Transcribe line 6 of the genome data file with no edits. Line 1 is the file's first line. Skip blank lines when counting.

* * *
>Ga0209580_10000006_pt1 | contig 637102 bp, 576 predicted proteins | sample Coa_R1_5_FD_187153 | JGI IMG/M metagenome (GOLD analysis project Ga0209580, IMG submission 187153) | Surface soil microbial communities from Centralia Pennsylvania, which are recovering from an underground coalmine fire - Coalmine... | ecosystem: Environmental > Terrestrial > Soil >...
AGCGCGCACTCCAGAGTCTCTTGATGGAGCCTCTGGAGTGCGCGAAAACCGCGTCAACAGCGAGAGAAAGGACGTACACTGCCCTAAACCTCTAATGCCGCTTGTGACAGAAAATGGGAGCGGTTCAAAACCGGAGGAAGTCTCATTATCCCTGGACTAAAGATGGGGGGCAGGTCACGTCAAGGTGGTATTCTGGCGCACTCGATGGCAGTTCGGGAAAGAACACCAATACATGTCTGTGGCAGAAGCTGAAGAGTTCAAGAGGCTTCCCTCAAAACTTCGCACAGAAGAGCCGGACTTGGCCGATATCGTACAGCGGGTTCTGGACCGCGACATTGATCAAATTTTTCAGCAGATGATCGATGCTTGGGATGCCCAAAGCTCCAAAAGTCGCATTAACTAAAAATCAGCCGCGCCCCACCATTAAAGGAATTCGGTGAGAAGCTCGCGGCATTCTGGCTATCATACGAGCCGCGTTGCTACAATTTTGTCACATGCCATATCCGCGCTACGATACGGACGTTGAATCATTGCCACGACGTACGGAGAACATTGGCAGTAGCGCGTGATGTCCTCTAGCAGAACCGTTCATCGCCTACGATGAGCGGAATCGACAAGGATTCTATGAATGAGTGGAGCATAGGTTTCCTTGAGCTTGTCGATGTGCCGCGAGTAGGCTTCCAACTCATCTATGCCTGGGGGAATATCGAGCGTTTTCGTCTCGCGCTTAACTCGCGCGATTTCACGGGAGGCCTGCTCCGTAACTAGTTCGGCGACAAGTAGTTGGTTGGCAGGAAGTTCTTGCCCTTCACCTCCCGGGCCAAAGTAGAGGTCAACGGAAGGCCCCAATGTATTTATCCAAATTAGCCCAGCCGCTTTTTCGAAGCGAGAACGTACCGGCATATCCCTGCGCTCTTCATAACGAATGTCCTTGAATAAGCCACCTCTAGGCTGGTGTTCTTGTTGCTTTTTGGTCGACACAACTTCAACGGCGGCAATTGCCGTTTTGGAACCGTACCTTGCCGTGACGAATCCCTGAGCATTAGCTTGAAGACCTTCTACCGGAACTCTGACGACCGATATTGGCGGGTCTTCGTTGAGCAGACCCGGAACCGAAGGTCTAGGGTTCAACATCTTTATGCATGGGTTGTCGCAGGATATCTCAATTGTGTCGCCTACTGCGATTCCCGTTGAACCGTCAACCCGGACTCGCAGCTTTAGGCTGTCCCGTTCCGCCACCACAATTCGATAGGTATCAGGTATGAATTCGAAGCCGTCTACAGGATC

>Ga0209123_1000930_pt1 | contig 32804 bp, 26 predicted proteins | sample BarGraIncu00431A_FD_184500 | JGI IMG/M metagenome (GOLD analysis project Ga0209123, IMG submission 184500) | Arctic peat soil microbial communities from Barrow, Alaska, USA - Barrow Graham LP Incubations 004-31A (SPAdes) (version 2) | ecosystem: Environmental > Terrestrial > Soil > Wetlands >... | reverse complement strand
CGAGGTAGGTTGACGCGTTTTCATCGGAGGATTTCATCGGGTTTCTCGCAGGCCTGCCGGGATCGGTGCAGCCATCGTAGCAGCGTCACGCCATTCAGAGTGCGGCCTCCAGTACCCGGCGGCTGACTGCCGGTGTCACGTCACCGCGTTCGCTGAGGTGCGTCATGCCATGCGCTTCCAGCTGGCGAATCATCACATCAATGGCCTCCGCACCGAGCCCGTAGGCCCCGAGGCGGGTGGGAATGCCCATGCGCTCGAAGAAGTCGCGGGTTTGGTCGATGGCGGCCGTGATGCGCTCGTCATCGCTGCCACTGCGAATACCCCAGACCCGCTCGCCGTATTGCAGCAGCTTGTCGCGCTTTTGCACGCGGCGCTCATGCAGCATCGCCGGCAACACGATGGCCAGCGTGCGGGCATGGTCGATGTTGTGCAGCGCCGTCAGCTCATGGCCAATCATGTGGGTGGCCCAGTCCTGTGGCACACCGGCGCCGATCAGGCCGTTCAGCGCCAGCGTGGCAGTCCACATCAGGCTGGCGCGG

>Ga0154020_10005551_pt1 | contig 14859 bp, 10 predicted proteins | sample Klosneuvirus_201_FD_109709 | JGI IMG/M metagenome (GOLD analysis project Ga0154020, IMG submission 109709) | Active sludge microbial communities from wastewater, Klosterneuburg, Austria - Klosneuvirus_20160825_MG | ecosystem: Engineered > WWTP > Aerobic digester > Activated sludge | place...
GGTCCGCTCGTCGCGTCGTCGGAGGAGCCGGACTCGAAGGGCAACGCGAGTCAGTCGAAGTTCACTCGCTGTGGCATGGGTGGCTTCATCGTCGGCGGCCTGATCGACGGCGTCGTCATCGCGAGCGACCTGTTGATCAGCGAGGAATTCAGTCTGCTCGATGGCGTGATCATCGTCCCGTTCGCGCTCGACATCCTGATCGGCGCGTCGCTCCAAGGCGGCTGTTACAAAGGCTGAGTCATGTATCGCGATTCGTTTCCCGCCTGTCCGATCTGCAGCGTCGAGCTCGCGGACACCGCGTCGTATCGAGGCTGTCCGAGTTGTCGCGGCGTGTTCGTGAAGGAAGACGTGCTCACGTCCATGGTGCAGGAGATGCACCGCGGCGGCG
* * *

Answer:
GGTCCGCTCGTCGCGTCGTCGGAGGAGCCGGACTCGAAGGGCAACGCGAGTCAGTCGAAGTTCACTCGCTGTGGCATGGGTGGCTTCATCGTCGGCGGCCTGATCGACGGCGTCGTCATCGCGAGCGACCTGTTGATCAGCGAGGAATTCAGTCTGCTCGATGGCGTGATCATCGTCCCGTTCGCGCTCGACATCCTGATCGGCGCGTCGCTCCAAGGCGGCTGTTACAAAGGCTGAGTCATGTATCGCGATTCGTTTCCCGCCTGTCCGATCTGCAGCGTCGAGCTCGCGGACACCGCGTCGTATCGAGGCTGTCCGAGTTGTCGCGGCGTGTTCGTGAAGGAAGACGTGCTCACGTCCATGGTGCAGGAGATGCACCGCGGCGGCG